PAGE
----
This afternoon, Arizona Gov. Doug Ducey signed into law comprehensive pension reform legislation that will put Arizona’s beleaguered public safety pension system on a path to financial solvency. The Arizona Public Safety Personnel Retirement System (PSPRS)—which covers all law enforcement personnel and firefighters statewide—has accumulated $6.6 billion in unfunded liabilities over the past dozen years and stands at only 48% funded today.
Arguably more notable than the reform itself is the process used to achieve stakeholder consensus on the reform package, as it avoided the adversarial dynamic of pension reform policy debates that typically pit employers/taxpayers against employees and labor interests. In the case of PSPRS, the legislation—a package of three bills sponsored by State Sen. Debbie Lesko—was the result of a year-long, collaborative stakeholder process launched by Lesko and Senate President Andy Biggs that garnered extensive support from public safety associations and many other stakeholders in the government and business community.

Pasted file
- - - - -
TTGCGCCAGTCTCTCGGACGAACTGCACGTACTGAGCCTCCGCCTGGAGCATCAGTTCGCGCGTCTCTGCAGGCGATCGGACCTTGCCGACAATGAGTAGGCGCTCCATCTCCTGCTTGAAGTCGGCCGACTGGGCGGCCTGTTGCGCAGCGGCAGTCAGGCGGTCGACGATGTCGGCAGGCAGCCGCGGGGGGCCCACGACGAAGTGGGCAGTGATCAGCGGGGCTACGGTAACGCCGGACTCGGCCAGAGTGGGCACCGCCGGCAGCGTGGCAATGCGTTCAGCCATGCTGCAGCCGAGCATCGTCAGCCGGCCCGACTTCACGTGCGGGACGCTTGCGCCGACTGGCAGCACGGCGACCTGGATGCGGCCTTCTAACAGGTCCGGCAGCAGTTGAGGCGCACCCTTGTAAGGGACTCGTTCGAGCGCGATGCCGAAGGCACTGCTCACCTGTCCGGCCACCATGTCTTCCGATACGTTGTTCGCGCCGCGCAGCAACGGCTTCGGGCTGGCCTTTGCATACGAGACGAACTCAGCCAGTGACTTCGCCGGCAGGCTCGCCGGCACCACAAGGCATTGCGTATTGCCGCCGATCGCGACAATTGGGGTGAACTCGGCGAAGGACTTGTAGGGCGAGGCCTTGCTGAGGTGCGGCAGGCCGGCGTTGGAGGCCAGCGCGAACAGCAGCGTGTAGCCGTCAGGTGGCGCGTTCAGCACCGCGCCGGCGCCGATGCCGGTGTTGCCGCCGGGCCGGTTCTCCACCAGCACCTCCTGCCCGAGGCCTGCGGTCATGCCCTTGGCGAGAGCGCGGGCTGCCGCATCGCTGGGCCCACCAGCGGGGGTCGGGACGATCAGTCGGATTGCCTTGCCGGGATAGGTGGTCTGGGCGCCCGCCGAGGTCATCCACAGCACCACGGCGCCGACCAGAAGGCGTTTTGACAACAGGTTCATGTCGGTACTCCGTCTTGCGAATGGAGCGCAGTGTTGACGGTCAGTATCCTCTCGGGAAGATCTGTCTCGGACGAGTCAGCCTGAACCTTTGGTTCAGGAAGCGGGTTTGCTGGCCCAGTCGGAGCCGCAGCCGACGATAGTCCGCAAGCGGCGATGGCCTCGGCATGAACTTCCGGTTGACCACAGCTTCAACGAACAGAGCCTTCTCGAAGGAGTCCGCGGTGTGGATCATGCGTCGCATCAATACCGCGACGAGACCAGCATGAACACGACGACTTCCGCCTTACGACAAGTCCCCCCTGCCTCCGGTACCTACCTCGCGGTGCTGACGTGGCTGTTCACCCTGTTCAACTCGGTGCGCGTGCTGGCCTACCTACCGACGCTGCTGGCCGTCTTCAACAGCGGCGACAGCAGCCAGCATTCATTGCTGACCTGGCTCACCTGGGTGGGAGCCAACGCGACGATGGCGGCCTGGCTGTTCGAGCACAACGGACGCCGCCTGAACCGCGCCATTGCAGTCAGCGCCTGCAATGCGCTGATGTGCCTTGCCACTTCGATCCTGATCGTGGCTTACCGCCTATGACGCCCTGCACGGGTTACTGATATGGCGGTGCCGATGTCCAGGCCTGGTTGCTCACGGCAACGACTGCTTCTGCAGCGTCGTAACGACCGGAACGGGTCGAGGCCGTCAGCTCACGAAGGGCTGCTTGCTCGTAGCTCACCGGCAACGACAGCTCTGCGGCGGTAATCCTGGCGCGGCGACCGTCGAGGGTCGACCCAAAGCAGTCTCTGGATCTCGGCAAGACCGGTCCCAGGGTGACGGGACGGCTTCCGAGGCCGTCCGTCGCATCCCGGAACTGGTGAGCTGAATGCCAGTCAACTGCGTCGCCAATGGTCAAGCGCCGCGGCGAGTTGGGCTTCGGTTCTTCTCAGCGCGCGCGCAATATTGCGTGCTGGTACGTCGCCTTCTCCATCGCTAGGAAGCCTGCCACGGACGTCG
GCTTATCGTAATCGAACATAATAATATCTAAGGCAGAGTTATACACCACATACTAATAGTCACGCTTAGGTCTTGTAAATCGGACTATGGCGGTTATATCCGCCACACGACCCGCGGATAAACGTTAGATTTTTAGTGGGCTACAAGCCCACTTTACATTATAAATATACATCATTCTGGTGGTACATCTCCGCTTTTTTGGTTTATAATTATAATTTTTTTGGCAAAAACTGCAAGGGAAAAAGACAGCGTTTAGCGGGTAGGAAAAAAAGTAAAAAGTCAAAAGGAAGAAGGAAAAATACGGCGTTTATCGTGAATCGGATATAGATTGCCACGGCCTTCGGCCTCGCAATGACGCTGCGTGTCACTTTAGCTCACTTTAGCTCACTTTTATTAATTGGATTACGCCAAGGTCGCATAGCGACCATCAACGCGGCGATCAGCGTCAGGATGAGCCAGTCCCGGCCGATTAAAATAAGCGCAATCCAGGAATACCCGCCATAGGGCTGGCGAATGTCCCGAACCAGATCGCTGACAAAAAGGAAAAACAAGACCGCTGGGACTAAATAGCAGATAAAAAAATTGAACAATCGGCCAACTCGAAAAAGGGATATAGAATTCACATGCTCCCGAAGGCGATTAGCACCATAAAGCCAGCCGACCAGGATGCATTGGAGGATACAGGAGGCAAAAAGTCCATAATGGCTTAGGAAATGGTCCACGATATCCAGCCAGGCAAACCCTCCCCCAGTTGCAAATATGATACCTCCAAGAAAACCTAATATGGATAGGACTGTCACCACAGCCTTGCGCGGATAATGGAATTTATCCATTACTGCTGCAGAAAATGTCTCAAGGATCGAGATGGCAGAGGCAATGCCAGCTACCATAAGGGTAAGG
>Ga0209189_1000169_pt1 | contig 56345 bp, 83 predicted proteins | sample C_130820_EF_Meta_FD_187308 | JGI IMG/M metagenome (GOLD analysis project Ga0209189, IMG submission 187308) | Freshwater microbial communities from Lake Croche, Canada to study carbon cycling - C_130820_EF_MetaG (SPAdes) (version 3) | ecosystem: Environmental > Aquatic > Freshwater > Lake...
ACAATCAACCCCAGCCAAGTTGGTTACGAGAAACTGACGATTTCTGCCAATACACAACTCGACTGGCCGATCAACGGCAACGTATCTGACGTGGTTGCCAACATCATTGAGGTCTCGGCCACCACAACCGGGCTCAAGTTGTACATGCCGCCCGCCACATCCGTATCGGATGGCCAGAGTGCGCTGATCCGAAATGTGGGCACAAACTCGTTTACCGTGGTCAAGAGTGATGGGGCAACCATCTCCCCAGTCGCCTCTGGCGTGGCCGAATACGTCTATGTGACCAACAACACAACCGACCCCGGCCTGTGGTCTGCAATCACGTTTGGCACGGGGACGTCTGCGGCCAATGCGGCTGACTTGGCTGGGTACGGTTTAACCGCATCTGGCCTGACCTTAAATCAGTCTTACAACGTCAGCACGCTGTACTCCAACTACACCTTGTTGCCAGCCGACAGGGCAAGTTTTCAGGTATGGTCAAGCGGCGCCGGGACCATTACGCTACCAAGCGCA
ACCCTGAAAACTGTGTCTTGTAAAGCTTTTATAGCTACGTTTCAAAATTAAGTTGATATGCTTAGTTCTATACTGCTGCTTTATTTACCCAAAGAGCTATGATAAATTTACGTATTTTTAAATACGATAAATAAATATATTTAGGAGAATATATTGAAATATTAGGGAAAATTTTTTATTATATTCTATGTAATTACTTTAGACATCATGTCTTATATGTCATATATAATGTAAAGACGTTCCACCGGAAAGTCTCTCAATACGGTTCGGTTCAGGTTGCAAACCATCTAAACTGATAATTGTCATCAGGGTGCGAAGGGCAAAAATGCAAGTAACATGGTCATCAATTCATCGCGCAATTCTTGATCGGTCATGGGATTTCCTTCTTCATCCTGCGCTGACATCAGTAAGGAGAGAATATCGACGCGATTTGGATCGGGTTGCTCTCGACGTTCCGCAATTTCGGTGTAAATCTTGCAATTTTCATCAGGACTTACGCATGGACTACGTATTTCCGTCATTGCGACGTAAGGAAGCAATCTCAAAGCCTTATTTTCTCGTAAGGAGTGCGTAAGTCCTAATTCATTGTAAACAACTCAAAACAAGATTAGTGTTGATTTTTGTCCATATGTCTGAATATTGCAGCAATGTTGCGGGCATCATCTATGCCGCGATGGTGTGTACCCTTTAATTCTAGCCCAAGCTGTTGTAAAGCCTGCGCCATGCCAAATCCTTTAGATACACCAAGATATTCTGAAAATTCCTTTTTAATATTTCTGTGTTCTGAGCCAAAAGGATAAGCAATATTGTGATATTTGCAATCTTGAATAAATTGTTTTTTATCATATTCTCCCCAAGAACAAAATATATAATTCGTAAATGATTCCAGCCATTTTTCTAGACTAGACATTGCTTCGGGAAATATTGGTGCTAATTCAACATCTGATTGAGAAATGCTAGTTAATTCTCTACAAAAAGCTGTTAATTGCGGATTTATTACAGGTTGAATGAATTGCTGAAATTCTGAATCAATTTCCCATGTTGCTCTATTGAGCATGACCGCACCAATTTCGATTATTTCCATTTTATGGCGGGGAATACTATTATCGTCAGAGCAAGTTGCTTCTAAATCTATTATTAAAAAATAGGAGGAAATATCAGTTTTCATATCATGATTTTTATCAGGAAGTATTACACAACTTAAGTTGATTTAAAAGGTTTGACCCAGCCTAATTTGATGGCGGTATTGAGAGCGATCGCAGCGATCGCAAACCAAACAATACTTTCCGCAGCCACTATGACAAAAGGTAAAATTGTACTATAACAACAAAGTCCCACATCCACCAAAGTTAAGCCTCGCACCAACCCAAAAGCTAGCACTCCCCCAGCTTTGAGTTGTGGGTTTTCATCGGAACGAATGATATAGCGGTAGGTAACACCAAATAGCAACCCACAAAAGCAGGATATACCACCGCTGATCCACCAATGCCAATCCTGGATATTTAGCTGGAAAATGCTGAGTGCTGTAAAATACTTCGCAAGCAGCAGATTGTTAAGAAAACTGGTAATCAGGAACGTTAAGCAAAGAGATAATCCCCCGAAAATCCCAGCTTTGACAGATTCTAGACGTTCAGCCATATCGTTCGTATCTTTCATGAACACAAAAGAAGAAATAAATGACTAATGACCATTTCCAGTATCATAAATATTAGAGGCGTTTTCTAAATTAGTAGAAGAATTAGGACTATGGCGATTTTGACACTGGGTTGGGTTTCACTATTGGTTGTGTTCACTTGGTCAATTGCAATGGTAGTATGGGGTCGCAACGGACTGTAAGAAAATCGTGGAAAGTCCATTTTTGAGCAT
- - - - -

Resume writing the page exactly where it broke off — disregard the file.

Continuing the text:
The legislation had strong bipartisan support, passing the Senate unanimously and the House of Representatives overwhelmingly, with a 49-10 vote.
Reason Foundation was a key player from the beginning of the process, with its Pension Integrity Project team providing education, policy options, and actuarial analysis for all stakeholders. We also facilitated the development of consensus among stakeholders on the conceptual design and framework of the reform. Further, more than once we resorted to shuttle diplomacy to keep stakeholder parties at the table when negotiations became difficult or threatened to break down.
Arizona’s public safety associations—led by the Professional Fire Fighters of Arizona, the state lodge of the Fraternal Order of Police, and the Phoenix Law Enforcement Association—also deserve major credit for recognizing the need for reform early on and proactively bringing reform ideas to the table that ultimately led to the launch of the stakeholder collaboration process.
Conservative legislators, public safety unions, and a libertarian think tank may seem like strange bedfellows when it comes to forging an agreement on a precedent-setting pension reform affecting law enforcement and fire personnel, but the ultimate success of the effort suggests that a collaborative process may be just the recipe needed to achieve reform on such a complex and intractable issue. Arizona Republic editorial board member and columnist Robert Robb recently described this reform effort as “a paradigm-buster,” adding that, “public employee unions and libertarian wonks blazed new ground on a difficult and emotional topic that is producing paralysis around the country.”
For more details of the reform and links to additional resources, see our full writeup here.